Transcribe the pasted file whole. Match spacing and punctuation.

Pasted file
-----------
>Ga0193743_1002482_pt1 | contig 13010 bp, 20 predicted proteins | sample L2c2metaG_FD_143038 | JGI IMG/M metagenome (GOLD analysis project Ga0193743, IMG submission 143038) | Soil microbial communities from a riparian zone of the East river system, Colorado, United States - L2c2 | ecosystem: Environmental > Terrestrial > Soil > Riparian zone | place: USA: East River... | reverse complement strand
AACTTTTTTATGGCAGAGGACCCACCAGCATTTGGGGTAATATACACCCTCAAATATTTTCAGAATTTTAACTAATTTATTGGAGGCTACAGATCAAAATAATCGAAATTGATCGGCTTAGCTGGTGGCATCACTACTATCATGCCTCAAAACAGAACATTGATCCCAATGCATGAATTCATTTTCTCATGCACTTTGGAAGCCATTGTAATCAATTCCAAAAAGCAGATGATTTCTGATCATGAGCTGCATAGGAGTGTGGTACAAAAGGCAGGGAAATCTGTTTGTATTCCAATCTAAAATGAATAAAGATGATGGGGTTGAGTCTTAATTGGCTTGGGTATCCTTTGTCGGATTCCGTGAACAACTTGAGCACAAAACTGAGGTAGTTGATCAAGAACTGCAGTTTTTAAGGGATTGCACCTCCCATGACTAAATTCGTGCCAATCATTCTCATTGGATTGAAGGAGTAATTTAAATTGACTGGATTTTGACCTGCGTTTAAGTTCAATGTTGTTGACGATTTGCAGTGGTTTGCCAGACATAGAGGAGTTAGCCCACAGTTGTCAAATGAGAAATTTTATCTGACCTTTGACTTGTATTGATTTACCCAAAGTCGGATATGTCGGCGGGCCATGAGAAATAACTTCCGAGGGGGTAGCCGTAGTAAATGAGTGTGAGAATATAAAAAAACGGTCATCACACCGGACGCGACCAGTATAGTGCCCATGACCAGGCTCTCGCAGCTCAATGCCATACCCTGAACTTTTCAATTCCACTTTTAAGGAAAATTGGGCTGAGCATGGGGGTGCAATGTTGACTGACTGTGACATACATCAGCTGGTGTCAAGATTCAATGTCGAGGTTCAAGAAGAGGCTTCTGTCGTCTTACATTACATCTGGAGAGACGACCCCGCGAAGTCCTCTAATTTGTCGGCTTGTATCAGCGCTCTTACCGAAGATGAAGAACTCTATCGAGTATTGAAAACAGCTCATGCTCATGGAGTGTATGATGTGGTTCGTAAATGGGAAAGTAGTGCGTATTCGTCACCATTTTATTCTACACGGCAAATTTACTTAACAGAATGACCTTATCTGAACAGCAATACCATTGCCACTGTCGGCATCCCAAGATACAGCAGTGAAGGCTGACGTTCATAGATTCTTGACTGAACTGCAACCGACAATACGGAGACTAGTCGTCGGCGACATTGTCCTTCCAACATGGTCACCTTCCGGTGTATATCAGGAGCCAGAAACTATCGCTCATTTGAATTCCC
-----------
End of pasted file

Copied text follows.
>Ga0193743_1002482_pt1 | contig 13010 bp, 20 predicted proteins | sample L2c2metaG_FD_143038 | JGI IMG/M metagenome (GOLD analysis project Ga0193743, IMG submission 143038) | Soil microbial communities from a riparian zone of the East river system, Colorado, United States - L2c2 | ecosystem: Environmental > Terrestrial > Soil > Riparian zone | place: USA: East River... | reverse complement strand
AACTTTTTTATGGCAGAGGACCCACCAGCATTTGGGGTAATATACACCCTCAAATATTTTCAGAATTTTAACTAATTTATTGGAGGCTACAGATCAAAATAATCGAAATTGATCGGCTTAGCTGGTGGCATCACTACTATCATGCCTCAAAACAGAACATTGATCCCAATGCATGAATTCATTTTCTCATGCACTTTGGAAGCCATTGTAATCAATTCCAAAAAGCAGATGATTTCTGATCATGAGCTGCATAGGAGTGTGGTACAAAAGGCAGGGAAATCTGTTTGTATTCCAATCTAAAATGAATAAAGATGATGGGGTTGAGTCTTAATTGGCTTGGGTATCCTTTGTCGGATTCCGTGAACAACTTGAGCACAAAACTGAGGTAGTTGATCAAGAACTGCAGTTTTTAAGGGATTGCACCTCCCATGACTAAATTCGTGCCAATCATTCTCATTGGATTGAAGGAGTAATTTAAATTGACTGGATTTTGACCTGCGTTTAAGTTCAATGTTGTTGACGATTTGCAGTGGTTTGCCAGACATAGAGGAGTTAGCCCACAGTTGTCAAATGAGAAATTTTATCTGACCTTTGACTTGTATTGATTTACCCAAAGTCGGATATGTCGGCGGGCCATGAGAAATAACTTCCGAGGGGGTAGCCGTAGTAAATGAGTGTGAGAATATAAAAAAACGGTCATCACACCGGACGCGACCAGTATAGTGCCCATGACCAGGCTCTCGCAGCTCAATGCCATACCCTGAACTTTTCAATTCCACTTTTAAGGAAAATTGGGCTGAGCATGGGGGTGCAATGTTGACTGACTGTGACATACATCAGCTGGTGTCAAGATTCAATGTCGAGGTTCAAGAAGAGGCTTCTGTCGTCTTACATTACATCTGGAGAGACGACCCCGCGAAGTCCTCTAATTTGTCGGCTTGTATCAGCGCTCTTACCGAAGATGAAGAACTCTATCGAGTATTGAAAACAGCTCATGCTCATGGAGTGTATGATGTGGTTCGTAAATGGGAAAGTAGTGCGTATTCGTCACCATTTTATTCTACACGGCAAATTTACTTAACAGAATGACCTTATCTGAACAGCAATACCATTGCCACTGTCGGCATCCCAAGATACAGCAGTGAAGGCTGACGTTCATAGATTCTTGACTGAACTGCAACCGACAATACGGAGACTAGTCGTCGGCGACATTGTCCTTCCAACATGGTCACCTTCCGGTGTATATCAGGAGCCAGAAACTATCGCTCATTTGAATTCCC